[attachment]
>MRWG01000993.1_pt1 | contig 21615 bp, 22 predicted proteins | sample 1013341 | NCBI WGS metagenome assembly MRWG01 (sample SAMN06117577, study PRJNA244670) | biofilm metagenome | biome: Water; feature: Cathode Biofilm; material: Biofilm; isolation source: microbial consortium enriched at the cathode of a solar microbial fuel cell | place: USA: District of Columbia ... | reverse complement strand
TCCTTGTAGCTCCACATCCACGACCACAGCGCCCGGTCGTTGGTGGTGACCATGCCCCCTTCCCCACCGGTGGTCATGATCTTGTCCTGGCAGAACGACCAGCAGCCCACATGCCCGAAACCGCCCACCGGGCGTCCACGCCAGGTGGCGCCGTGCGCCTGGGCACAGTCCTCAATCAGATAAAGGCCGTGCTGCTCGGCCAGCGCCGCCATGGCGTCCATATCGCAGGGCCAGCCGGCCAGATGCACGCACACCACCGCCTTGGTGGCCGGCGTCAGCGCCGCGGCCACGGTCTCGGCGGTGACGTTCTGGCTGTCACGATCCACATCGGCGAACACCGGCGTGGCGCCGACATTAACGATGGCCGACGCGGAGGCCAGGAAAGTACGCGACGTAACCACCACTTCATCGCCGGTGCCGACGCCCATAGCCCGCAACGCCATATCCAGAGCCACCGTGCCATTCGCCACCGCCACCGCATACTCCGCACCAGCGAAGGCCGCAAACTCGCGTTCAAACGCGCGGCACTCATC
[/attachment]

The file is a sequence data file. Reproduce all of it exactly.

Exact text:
>MRWG01000993.1_pt1 | contig 21615 bp, 22 predicted proteins | sample 1013341 | NCBI WGS metagenome assembly MRWG01 (sample SAMN06117577, study PRJNA244670) | biofilm metagenome | biome: Water; feature: Cathode Biofilm; material: Biofilm; isolation source: microbial consortium enriched at the cathode of a solar microbial fuel cell | place: USA: District of Columbia ... | reverse complement strand
TCCTTGTAGCTCCACATCCACGACCACAGCGCCCGGTCGTTGGTGGTGACCATGCCCCCTTCCCCACCGGTGGTCATGATCTTGTCCTGGCAGAACGACCAGCAGCCCACATGCCCGAAACCGCCCACCGGGCGTCCACGCCAGGTGGCGCCGTGCGCCTGGGCACAGTCCTCAATCAGATAAAGGCCGTGCTGCTCGGCCAGCGCCGCCATGGCGTCCATATCGCAGGGCCAGCCGGCCAGATGCACGCACACCACCGCCTTGGTGGCCGGCGTCAGCGCCGCGGCCACGGTCTCGGCGGTGACGTTCTGGCTGTCACGATCCACATCGGCGAACACCGGCGTGGCGCCGACATTAACGATGGCCGACGCGGAGGCCAGGAAAGTACGCGACGTAACCACCACTTCATCGCCGGTGCCGACGCCCATAGCCCGCAACGCCATATCCAGAGCCACCGTGCCATTCGCCACCGCCACCGCATACTCCGCACCAGCGAAGGCCGCAAACTCGCGTTCAAACGCGCGGCACTCATC